Preview – Why Families are Asking for Diverse Media
This video in the Inclusivity Now strand
The media we consume play a critical role in shaping how we make sense of ourselves, our identities, and the world around us. It can perpetuate stereotypes and bias, exacerbating injustice and inequities. But it also presents an opportunity to reduce bias, end division, and be a gateway to a more inclusive future.
Research from Common Sense Media shows parents and caregivers agree that the media their kids are watching still largely contains stereotypes of people of colour. Most feel that White people are often portrayed in a positive light in the media their children are exposed to; one in four believe that portrayals of Black, Hispanic, and LGBTQIA+ people are more likely to be negative. And among families of colour, feelings about current stereotypes in kids’ media are even stronger.
Further research has shown that families are yearning for more diverse media to share with their children. In fact, in a survey conducted by Common Sense Media of over 1,000 U.S. parents, families repeatedly reported that they believe media is a valuable tool to help their kids understand race and ethnicity. Further, families are looking to media creators to deliver content that better reflects the diversity of the world their kids are growing up in.
They also want diversity because it teaches acceptance and inclusion. Almost 6 in 10 (57%) parents said that the media their child consumes has prompted conversations about diversity, and 63% of parents believe that media has an impact on the information children have about people of other races, ethnicities, religions, and cultures.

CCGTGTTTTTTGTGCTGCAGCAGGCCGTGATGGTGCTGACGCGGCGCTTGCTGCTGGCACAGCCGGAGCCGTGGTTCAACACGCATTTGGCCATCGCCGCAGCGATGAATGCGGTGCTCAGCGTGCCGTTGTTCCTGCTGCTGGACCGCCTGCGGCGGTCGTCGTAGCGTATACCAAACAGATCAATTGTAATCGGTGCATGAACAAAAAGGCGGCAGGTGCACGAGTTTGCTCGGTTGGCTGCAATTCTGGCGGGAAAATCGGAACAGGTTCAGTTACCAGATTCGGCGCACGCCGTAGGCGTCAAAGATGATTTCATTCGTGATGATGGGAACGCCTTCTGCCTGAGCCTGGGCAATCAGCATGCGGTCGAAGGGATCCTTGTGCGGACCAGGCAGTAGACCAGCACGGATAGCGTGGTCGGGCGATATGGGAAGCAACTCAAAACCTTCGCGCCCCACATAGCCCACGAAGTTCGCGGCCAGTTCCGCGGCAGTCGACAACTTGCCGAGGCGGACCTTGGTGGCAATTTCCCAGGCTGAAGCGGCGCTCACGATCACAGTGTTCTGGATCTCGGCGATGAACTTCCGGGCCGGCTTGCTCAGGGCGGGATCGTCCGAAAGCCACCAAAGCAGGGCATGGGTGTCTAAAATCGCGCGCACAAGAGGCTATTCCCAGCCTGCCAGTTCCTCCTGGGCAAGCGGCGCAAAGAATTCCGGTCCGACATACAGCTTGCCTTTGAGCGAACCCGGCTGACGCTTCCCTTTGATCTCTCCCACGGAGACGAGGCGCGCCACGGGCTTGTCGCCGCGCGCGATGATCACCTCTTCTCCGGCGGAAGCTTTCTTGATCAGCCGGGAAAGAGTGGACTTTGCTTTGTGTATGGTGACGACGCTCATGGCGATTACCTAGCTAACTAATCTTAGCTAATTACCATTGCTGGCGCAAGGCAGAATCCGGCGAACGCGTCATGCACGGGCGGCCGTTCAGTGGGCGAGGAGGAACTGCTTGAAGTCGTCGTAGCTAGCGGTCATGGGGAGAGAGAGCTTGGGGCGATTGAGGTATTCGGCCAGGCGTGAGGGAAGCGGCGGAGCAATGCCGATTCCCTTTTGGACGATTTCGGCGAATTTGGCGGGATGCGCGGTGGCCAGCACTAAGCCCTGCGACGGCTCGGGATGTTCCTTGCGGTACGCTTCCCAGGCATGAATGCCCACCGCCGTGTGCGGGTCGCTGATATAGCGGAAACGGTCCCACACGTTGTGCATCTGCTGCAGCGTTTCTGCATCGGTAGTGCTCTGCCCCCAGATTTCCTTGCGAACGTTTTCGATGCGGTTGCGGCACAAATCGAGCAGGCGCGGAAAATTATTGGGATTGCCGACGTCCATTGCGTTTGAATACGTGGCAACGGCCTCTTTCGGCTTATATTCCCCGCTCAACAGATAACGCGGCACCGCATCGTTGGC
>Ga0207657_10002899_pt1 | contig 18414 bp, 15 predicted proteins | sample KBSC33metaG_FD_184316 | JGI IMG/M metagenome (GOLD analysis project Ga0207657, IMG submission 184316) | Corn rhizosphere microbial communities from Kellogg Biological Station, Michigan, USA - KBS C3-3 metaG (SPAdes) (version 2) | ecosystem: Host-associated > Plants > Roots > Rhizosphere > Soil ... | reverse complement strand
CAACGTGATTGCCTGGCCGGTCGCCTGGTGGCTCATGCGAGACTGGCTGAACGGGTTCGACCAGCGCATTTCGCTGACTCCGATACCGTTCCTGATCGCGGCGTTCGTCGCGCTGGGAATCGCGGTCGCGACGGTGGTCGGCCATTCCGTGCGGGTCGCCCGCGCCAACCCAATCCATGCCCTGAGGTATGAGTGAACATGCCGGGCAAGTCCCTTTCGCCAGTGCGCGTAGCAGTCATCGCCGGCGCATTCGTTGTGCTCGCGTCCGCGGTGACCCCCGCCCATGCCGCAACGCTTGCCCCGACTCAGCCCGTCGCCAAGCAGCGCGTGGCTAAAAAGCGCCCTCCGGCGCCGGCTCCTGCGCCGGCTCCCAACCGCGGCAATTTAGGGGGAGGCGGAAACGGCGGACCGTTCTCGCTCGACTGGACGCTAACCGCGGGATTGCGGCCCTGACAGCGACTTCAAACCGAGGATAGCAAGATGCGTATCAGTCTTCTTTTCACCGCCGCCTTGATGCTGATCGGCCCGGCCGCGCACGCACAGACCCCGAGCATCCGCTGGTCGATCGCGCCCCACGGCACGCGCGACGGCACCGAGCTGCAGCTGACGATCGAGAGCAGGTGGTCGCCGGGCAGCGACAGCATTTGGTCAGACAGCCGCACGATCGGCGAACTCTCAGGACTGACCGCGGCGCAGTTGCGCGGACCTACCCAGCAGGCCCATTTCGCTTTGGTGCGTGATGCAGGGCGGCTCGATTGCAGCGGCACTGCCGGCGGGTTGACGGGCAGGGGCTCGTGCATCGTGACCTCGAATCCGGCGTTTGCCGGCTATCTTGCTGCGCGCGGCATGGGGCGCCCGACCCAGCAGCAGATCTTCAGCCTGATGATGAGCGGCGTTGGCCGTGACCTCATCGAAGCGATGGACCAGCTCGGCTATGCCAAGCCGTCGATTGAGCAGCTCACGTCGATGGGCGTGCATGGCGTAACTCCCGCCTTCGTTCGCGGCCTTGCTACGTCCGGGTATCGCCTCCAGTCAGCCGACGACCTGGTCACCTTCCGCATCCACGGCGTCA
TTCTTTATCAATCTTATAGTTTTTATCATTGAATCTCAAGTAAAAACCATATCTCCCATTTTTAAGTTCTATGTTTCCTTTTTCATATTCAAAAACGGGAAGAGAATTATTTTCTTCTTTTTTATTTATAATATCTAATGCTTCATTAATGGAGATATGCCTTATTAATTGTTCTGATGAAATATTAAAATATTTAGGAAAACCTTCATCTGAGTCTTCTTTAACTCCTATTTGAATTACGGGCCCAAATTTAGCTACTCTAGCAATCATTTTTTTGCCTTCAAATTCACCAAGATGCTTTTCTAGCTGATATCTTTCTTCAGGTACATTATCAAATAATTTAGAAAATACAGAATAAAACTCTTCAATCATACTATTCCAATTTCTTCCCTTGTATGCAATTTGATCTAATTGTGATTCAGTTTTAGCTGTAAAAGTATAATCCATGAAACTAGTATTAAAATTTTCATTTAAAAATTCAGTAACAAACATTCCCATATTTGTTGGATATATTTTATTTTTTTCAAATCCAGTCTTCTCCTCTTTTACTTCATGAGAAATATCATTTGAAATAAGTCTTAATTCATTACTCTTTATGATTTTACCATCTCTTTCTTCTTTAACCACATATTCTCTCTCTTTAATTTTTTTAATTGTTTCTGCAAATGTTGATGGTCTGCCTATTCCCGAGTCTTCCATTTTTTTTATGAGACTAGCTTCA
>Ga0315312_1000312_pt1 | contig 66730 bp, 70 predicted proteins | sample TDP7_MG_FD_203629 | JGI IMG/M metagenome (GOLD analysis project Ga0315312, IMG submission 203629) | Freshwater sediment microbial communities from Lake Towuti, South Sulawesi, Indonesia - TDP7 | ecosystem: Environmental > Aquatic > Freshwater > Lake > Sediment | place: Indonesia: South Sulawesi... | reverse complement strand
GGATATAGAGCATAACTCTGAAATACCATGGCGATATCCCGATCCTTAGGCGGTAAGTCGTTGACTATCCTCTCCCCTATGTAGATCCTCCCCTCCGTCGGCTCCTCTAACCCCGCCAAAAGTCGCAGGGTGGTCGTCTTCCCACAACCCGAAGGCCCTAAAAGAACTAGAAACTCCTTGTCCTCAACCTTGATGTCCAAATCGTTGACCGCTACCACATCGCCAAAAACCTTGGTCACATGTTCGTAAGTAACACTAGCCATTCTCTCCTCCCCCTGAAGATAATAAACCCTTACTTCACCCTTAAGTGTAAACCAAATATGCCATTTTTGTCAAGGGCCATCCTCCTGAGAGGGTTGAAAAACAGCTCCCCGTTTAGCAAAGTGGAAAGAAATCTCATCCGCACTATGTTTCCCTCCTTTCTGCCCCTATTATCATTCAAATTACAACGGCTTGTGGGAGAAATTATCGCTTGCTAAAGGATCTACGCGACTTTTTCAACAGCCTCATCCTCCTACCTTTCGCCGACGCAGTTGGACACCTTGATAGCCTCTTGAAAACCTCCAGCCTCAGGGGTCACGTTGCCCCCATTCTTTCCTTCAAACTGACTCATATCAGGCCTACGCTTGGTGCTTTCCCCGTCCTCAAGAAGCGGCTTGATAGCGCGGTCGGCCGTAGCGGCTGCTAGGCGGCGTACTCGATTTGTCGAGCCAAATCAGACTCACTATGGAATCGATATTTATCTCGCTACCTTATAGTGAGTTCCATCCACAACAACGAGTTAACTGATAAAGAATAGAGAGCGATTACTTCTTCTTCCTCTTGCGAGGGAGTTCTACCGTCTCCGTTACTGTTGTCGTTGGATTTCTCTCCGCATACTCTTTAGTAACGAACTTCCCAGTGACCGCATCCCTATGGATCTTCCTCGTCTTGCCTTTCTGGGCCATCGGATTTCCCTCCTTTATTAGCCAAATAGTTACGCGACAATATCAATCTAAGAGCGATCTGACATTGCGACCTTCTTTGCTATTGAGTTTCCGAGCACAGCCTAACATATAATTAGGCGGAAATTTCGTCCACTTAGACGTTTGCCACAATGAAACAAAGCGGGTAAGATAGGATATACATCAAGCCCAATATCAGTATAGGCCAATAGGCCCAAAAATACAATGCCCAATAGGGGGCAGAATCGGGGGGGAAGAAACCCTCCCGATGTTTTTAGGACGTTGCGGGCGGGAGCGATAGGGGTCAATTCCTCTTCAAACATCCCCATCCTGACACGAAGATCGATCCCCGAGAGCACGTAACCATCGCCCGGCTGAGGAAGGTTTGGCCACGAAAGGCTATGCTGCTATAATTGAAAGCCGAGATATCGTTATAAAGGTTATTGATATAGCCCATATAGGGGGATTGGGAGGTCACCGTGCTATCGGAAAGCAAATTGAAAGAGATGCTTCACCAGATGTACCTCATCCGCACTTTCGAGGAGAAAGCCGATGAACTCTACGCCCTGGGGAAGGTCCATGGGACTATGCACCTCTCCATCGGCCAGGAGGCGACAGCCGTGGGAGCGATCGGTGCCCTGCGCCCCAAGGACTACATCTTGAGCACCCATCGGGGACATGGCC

This session will dive headfirst into these hot topics and help industry representatives understand not only why families are asking for more diverse media, but how content creators can begin to drive that change. We will hear from three experts: Onnie Rogers – a children’s development psychologist and professor from Northwestern University, Jill Murphy – Editor-in-Chief and Head of Distribution at Common Sense Media, and Adam Woodgate – Senior Vice President of Media Insights at Dubit who have further research in this field. Three perspectives on a topic which has significant importance for parents and their kids.
Delegates of the Children’s Media Conference 2022, can watch this video from the 27 June. Find out more here.
Dr Onnie Rogers
Northwestern University, Chicago
Assistant Professor of Psychology and Faculty Fellow for the Institute for Policy Research
Common Sense Media
Editor-in-Chief, Head of Distribution
Senior Vice President Media Insights